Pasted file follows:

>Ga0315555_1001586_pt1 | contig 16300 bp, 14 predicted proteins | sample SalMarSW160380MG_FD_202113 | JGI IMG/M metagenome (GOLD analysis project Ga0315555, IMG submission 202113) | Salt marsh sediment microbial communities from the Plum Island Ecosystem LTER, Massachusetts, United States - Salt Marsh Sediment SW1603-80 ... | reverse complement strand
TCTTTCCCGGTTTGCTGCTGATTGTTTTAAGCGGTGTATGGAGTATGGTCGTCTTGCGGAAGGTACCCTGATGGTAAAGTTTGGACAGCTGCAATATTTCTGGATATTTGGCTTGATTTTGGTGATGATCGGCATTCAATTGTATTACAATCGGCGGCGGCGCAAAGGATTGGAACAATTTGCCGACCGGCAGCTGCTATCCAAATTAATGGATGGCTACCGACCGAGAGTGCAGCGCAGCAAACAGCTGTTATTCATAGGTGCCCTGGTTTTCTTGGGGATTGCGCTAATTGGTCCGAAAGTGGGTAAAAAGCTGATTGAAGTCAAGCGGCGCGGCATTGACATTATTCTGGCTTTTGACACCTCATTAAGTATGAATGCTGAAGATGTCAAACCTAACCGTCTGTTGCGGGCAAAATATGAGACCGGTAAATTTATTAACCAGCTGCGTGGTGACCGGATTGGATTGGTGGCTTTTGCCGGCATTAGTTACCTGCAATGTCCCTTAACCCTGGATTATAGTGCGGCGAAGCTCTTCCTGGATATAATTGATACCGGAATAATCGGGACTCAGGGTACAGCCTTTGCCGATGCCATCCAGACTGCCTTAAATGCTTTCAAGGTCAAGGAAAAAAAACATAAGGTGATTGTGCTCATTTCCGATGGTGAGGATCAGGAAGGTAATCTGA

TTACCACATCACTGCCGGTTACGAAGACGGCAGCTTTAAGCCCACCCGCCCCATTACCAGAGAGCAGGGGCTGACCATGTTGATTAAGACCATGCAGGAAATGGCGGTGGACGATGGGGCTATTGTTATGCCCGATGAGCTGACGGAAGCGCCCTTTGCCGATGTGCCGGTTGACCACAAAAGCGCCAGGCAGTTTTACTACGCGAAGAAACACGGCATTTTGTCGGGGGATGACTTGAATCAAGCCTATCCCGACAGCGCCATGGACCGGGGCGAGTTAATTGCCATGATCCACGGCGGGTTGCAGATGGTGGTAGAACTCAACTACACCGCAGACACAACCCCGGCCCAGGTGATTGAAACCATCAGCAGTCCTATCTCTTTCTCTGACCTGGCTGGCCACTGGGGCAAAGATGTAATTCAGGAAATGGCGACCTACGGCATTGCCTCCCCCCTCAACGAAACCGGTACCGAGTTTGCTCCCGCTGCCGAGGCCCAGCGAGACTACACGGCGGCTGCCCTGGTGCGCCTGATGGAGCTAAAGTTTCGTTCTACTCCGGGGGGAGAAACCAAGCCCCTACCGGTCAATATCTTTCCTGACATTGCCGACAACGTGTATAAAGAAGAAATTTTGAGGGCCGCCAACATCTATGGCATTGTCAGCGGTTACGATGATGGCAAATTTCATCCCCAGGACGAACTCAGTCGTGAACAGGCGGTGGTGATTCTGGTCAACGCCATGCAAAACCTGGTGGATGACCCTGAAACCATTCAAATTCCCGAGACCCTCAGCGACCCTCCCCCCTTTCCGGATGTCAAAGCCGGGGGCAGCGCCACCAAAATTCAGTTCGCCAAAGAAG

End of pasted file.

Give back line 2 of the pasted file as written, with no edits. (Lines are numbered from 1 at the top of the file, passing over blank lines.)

TCTTTCCCGGTTTGCTGCTGATTGTTTTAAGCGGTGTATGGAGTATGGTCGTCTTGCGGAAGGTACCCTGATGGTAAAGTTTGGACAGCTGCAATATTTCTGGATATTTGGCTTGATTTTGGTGATGATCGGCATTCAATTGTATTACAATCGGCGGCGGCGCAAAGGATTGGAACAATTTGCCGACCGGCAGCTGCTATCCAAATTAATGGATGGCTACCGACCGAGAGTGCAGCGCAGCAAACAGCTGTTATTCATAGGTGCCCTGGTTTTCTTGGGGATTGCGCTAATTGGTCCGAAAGTGGGTAAAAAGCTGATTGAAGTCAAGCGGCGCGGCATTGACATTATTCTGGCTTTTGACACCTCATTAAGTATGAATGCTGAAGATGTCAAACCTAACCGTCTGTTGCGGGCAAAATATGAGACCGGTAAATTTATTAACCAGCTGCGTGGTGACCGGATTGGATTGGTGGCTTTTGCCGGCATTAGTTACCTGCAATGTCCCTTAACCCTGGATTATAGTGCGGCGAAGCTCTTCCTGGATATAATTGATACCGGAATAATCGGGACTCAGGGTACAGCCTTTGCCGATGCCATCCAGACTGCCTTAAATGCTTTCAAGGTCAAGGAAAAAAAACATAAGGTGATTGTGCTCATTTCCGATGGTGAGGATCAGGAAGGTAATCTGA